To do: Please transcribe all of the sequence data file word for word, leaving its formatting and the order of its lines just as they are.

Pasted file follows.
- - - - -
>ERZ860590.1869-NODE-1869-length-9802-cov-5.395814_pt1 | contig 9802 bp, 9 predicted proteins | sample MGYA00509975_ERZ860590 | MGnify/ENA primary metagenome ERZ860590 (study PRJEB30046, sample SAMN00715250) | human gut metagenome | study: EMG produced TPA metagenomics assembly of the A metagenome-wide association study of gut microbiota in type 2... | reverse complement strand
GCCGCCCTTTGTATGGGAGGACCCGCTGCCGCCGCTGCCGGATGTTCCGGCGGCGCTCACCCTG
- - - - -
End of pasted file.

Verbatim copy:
>ERZ860590.1869-NODE-1869-length-9802-cov-5.395814_pt1 | contig 9802 bp, 9 predicted proteins | sample MGYA00509975_ERZ860590 | MGnify/ENA primary metagenome ERZ860590 (study PRJEB30046, sample SAMN00715250) | human gut metagenome | study: EMG produced TPA metagenomics assembly of the A metagenome-wide association study of gut microbiota in type 2... | reverse complement strand
GCCGCCCTTTGTATGGGAGGACCCGCTGCCGCCGCTGCCGGATGTTCCGGCGGCGCTCACCCTG